Danielson “I can’t stand being lumped in with a twee or outsider art aesthetic.”

It’s been five long years since Danielson released Ships (TMT Review), but songwriter Daniel Smith hasn’t been idle during the time, focusing on his label (Sounds Familyre), producing records, and reconfiguring the Danielson lineup.

Best of Gloucester County, Danielson’s new record, is an 11-song meditation on the concept of home, nature, and the Smith’s longstanding exploration of Christianity, and features Sufjan Stevens and Jens Lekman. Smith took some time out of recovering from a cold to discuss God, mowing lawns, and things that irritate him circa TMT.

You guys are getting ready to go on tour soon, correct?

Yeah in March. Getting it together.

Are you touring with the same band you recorded the album with?

Yeah, basically. Sufjan is busy (laughs). So he won’t be able to make it. But hopefully everybody else will. The idea is that everybody who played on the record, the core lineup, will be playing with me. That’s what we’re shooting for.

I imagine Sufjan is busy with his stuff. What did you think of Age of Adz?

I loved it. It was great. I thought there was a little too much hype over the “massive” direction change. It sounds like a Sufjan Stevens record. He’s using a different palate, but the songs are as melodic as ever.

A lot of folks thought of it as a big change, but he’s done the electronic thing in the past.

Yeah, he’s a good friend, but he’s also a great artist.

So he plays on Best of Gloucester Country?

Yeah, he sang on a couple of moments, and plays banjo on the entire record.

It’s been five years since Ships. What have you been doing during that time?

[Laughs] That’s a good question. What have we been doing? Trying to build a record label, and a studio, and doing production work. For some reason, it kept me super-busy. A little bit of touring, and we put out the Trying Hartz retrospective. We just had to get some old ideas finished.

In terms of a new record, a couple years after Ships my brother and my friend Chris and Ted, they had to move on with their lives, and follow their own dreams; which is understandable, but emotional. I had to start over, and figure out who I was playing with. There was a lot of rebuilding, and the songs just weren’t coming yet. So that’s the reason for the delay. It wasn’t really a delay, but it reads like that on paper. It turned out it was right on time.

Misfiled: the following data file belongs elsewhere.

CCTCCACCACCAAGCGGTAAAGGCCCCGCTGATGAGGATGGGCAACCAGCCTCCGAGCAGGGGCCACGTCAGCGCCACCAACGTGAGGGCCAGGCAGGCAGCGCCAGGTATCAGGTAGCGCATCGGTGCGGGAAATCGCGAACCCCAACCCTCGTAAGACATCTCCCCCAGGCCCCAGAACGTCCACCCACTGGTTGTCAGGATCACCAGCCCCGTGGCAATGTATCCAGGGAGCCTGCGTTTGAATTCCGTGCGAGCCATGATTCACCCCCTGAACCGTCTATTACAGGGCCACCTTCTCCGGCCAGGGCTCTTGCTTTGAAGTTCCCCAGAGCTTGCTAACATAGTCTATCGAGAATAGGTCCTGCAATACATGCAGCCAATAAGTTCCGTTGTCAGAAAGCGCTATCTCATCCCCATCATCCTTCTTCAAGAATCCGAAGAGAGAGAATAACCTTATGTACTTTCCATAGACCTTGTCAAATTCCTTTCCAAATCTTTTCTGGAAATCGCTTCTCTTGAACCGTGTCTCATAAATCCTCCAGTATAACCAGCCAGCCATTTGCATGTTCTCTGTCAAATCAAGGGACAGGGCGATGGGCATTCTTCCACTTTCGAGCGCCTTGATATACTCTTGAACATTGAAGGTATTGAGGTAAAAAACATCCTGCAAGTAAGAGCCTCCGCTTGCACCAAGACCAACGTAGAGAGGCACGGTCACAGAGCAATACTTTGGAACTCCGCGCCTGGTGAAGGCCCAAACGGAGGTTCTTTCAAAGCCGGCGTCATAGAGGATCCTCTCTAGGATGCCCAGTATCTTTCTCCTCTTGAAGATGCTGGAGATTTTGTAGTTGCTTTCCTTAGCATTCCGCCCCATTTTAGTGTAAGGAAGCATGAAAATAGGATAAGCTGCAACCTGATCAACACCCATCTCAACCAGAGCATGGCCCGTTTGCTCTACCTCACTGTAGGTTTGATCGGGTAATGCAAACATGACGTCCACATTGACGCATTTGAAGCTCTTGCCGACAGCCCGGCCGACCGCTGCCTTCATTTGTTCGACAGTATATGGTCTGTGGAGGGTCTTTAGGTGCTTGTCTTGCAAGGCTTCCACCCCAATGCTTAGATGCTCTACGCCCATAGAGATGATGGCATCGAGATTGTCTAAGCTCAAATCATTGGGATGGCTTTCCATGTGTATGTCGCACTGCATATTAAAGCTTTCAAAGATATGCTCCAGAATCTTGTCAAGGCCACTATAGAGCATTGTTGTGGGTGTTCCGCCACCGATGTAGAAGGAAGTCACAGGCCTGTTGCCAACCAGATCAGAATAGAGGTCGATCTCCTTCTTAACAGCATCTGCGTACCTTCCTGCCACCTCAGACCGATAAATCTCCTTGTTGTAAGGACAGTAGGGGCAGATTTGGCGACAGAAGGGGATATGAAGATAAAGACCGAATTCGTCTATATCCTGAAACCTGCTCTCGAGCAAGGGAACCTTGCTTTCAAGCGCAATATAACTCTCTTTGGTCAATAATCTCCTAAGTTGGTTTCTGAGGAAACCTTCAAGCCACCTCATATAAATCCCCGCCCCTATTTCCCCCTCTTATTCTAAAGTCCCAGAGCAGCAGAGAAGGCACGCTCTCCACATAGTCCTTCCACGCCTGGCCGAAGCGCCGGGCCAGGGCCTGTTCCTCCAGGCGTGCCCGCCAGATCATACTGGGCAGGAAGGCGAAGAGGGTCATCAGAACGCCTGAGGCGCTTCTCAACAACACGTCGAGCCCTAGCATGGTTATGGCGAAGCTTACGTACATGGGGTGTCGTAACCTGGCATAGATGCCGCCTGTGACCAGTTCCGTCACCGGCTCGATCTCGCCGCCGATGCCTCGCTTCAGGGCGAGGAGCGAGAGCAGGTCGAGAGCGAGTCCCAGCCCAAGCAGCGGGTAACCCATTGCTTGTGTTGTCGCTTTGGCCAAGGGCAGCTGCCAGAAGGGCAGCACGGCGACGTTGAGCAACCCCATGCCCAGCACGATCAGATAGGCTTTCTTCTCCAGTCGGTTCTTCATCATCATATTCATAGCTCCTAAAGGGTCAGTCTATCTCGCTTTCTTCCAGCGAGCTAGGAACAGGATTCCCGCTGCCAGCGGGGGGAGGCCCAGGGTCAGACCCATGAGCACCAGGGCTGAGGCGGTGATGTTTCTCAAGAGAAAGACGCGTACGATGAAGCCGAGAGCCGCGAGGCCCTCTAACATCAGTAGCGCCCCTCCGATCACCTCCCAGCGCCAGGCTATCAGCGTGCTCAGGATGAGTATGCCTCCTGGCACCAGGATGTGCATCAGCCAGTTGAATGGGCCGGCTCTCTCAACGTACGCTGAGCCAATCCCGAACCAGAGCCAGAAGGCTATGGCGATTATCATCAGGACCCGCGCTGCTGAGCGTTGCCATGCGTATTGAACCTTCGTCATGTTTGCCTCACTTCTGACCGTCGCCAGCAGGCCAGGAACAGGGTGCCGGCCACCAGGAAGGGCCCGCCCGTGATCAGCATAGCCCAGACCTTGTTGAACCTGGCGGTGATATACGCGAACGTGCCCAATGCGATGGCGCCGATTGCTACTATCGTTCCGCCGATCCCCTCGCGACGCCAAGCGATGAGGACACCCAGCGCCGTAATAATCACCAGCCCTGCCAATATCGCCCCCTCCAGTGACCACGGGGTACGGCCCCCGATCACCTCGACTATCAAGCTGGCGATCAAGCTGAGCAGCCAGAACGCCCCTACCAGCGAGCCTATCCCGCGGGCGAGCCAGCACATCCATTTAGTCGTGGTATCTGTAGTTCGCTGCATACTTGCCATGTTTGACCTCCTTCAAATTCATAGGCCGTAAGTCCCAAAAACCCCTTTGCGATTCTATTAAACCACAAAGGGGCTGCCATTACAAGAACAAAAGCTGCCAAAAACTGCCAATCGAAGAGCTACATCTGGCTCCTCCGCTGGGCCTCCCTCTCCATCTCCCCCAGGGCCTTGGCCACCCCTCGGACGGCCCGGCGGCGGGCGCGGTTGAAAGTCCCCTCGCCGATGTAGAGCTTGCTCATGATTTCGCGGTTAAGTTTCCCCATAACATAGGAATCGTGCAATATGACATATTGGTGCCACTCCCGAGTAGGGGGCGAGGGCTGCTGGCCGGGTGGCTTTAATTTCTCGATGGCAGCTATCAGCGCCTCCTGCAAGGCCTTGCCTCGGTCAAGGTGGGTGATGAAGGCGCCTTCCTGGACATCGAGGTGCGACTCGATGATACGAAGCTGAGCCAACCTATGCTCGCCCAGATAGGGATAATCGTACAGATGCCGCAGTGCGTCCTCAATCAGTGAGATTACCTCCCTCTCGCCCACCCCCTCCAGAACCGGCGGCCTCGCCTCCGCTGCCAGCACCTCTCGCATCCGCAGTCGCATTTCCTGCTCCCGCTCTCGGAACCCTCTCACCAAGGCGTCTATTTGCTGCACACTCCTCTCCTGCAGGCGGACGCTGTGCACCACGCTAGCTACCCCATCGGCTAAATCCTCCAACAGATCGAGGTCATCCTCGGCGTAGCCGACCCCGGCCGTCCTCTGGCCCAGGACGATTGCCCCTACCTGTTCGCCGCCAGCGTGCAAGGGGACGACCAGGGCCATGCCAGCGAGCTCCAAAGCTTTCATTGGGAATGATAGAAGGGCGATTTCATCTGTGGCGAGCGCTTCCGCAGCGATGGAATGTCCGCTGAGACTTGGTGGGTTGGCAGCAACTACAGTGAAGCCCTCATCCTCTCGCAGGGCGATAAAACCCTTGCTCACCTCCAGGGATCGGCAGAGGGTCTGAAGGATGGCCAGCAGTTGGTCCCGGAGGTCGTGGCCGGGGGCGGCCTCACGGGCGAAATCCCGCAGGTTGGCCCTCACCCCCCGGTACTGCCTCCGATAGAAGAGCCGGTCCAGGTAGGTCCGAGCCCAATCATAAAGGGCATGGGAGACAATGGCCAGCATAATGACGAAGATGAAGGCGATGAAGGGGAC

“I’m enjoying looking around and seeing beauty, and mystery. I’ve always been fascinated with the supernatural and mysterious in every day moments, but this time it’s more visually.”

About your production work, you produced the Dan Zimmerman record, and the last mewithoutYou record. What do you look for in a production job? Does that stuff just present itself to you?

Well, with Sounds Familyre, a lot of those things I’m putting out, and I end up producing them because it’s an in-house job. These are my friends, and we all work together. With mewithoutYou, they came to me, and wanted to see if I was interested in that. I was. For me it’s about the songs, that’s where it has to start. I ask for demos, just raw material, to see if I have anything to offer. I don’t presume I have anything to offer. At all. If things make sense, and I can connect with what the artist is going for, then we go for it. Otherwise, it doesn’t make sense, and I’m just the wrong guy. It’s pretty casual. I’m not out looking for that work, but when it comes, and it’s natural, I love it.

The new record, it isn’t the first record you’ve released on Sound Familyre, but it is the first released under the Danielson banner. The majority of your Danielson Family output has been released by Secretly Canadian.

We released the vinyl version of Tri-Danielson in 1999, that was actually how the label started, to have a place to put out the vinyl version of that. Since then, we’ve just been putting out music by friends, and it’s just been growing. It was always a little embarrassing that I would ask my friends to be on my label, but I wasn’t. So it came to the point, I felt like it was time to put all of our energies and focus into the label, including my music.